Few assets last forever, according to business expert Douglas Battista. While there are many foundational principles of accrual accounting, perhaps the most frequently misunderstood concepts are amortization and depreciation. Battista clarifies the two and offers insight on their practical application in the following Q & A.
Q: What is amortization?
Douglas Battista: Amortization is the method by which accountants spread an intangible asset’s cost over its anticipated useful life. For example, an inventor owns a patent on a piece of sports equipment. The patent itself has a “life span” of 20 years. The costs associated with manufacturing that equipment is divided across each year the patent is active. Each portion is recorded on the company’s income statement as an annual expense.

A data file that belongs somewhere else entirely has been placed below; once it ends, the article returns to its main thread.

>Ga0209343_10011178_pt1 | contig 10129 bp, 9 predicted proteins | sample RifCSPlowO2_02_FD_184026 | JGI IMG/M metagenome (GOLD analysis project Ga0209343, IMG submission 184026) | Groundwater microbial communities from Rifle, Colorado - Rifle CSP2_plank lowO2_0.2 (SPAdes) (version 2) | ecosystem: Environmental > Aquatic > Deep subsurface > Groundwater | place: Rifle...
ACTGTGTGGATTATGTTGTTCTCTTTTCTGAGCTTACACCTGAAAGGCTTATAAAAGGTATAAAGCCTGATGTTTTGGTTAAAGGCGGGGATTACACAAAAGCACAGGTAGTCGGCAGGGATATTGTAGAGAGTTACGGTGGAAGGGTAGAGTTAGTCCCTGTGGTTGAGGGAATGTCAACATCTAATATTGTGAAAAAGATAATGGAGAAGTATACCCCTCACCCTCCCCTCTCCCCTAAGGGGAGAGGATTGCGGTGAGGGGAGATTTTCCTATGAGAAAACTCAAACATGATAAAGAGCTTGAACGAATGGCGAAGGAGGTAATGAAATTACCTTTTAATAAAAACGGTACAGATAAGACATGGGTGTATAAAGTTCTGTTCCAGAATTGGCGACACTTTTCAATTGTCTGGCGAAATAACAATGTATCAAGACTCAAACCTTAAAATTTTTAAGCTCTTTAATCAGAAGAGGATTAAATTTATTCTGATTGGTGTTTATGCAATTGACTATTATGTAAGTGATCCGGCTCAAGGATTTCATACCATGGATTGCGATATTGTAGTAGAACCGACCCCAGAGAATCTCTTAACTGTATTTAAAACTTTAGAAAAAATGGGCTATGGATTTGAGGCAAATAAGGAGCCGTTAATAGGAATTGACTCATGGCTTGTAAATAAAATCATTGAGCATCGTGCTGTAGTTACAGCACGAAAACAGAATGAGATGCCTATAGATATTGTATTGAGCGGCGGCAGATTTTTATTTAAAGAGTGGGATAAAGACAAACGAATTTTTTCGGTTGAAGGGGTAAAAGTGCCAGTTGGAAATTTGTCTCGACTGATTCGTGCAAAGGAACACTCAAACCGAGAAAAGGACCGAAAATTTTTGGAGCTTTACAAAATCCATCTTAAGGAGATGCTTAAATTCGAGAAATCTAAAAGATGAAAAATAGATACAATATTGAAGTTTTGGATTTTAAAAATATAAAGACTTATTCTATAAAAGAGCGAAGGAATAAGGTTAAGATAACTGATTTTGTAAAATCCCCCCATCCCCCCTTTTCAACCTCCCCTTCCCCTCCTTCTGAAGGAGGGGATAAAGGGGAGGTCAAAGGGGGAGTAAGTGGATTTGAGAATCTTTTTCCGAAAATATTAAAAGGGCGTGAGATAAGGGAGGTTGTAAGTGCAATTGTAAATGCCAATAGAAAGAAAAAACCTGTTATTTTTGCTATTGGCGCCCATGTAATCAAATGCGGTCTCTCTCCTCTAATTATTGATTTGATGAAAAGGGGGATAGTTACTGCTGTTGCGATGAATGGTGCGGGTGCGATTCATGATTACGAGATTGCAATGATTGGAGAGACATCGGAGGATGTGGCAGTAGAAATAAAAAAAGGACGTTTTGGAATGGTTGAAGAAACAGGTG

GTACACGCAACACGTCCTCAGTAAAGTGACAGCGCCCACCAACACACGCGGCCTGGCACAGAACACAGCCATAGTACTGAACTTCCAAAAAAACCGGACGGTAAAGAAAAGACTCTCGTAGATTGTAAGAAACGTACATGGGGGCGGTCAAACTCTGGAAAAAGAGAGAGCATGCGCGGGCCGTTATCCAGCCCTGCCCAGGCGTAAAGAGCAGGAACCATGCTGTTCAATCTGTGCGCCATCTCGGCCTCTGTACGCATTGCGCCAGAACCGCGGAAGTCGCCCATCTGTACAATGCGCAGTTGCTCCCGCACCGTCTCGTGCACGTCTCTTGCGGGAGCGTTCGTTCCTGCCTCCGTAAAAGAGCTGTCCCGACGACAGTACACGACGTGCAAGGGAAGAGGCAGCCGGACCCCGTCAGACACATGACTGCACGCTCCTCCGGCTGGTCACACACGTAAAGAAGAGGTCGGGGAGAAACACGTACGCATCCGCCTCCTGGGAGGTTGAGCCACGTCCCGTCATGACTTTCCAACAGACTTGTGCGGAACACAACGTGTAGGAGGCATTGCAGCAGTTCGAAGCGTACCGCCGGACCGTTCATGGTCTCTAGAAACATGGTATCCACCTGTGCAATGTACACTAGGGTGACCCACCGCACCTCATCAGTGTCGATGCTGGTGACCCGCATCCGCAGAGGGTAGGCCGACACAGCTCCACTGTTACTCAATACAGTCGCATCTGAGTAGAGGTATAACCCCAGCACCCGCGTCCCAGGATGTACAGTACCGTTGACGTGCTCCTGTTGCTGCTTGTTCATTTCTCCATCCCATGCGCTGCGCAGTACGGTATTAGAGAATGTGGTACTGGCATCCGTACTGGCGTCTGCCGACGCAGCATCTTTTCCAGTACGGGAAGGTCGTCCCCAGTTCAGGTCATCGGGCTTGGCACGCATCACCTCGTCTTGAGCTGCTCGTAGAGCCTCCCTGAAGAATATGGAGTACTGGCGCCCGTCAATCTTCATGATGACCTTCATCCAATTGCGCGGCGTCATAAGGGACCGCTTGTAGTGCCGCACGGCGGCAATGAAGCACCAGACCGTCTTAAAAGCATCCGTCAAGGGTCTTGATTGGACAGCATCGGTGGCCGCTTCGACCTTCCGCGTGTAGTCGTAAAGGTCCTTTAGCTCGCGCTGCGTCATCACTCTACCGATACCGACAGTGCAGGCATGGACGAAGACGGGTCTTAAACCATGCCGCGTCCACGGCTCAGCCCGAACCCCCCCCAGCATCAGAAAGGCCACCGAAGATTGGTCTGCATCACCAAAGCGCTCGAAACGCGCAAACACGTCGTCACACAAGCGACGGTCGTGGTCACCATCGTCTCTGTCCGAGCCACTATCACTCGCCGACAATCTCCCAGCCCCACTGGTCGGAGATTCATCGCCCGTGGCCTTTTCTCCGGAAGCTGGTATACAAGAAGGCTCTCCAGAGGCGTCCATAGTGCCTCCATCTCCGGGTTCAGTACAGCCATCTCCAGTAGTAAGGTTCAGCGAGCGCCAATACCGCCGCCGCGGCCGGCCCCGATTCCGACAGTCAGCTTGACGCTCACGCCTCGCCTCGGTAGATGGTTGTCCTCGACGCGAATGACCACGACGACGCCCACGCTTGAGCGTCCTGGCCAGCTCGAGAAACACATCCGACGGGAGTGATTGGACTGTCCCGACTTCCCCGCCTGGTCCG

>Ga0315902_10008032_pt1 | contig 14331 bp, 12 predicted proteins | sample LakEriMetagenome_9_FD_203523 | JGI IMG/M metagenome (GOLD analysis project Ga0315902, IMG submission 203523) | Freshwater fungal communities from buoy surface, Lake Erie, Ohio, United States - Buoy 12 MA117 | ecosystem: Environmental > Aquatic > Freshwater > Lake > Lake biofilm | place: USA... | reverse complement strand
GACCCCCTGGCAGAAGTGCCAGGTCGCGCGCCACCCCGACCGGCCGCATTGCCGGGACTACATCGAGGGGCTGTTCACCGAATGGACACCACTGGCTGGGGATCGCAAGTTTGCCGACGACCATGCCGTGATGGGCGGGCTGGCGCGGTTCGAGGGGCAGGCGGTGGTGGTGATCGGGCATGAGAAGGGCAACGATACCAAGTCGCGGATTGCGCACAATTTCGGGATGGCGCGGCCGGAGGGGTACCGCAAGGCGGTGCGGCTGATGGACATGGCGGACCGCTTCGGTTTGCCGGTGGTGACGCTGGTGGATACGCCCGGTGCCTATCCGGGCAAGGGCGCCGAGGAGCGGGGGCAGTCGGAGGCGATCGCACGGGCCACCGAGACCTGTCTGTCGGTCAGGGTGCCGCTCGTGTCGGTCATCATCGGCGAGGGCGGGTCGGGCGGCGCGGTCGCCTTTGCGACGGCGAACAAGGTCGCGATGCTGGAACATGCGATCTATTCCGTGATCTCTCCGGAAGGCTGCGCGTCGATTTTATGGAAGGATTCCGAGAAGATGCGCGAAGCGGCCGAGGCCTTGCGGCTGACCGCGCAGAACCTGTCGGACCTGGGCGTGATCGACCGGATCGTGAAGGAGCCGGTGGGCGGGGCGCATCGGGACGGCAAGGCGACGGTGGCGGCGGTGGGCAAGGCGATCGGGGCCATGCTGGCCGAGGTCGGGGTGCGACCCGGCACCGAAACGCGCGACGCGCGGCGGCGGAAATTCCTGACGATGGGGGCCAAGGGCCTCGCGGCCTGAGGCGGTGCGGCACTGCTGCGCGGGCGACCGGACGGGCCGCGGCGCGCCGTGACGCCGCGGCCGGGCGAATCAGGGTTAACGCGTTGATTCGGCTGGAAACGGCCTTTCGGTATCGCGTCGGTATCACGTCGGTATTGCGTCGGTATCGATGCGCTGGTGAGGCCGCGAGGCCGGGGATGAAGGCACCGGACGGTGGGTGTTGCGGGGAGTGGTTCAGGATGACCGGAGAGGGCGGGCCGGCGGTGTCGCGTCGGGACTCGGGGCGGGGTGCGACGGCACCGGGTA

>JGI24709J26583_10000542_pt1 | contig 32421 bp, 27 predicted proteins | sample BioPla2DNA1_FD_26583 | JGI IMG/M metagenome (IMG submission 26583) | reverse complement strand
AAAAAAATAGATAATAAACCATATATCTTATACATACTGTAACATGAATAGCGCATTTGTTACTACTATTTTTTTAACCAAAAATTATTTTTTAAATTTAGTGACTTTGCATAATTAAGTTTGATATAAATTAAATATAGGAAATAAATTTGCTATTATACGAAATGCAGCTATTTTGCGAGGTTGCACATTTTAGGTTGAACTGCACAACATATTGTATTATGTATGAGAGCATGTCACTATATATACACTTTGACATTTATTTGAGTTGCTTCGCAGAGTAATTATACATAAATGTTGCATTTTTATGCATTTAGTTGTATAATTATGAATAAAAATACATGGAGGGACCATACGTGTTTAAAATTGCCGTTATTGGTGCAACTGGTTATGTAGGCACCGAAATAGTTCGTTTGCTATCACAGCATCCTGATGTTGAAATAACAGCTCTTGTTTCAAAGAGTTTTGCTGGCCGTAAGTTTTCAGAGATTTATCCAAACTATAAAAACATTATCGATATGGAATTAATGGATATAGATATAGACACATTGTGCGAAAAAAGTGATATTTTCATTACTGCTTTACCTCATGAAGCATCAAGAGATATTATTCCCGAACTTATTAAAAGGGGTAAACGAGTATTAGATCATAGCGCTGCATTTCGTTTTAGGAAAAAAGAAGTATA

Q: How is that different from depreciation?
Douglas Battista: Depreciation refers to the process of prorating a tangible asset’s cost over its expected lifetime. You will hear the term depreciation often used to describe automobile value in terms of age and condition. A car that cost $20,000 brand-new is not going to resell for that much in 10 years. The difference between the initial cost and what the vehicle is worth at the end of its anticipated lifespan is its depreciated value.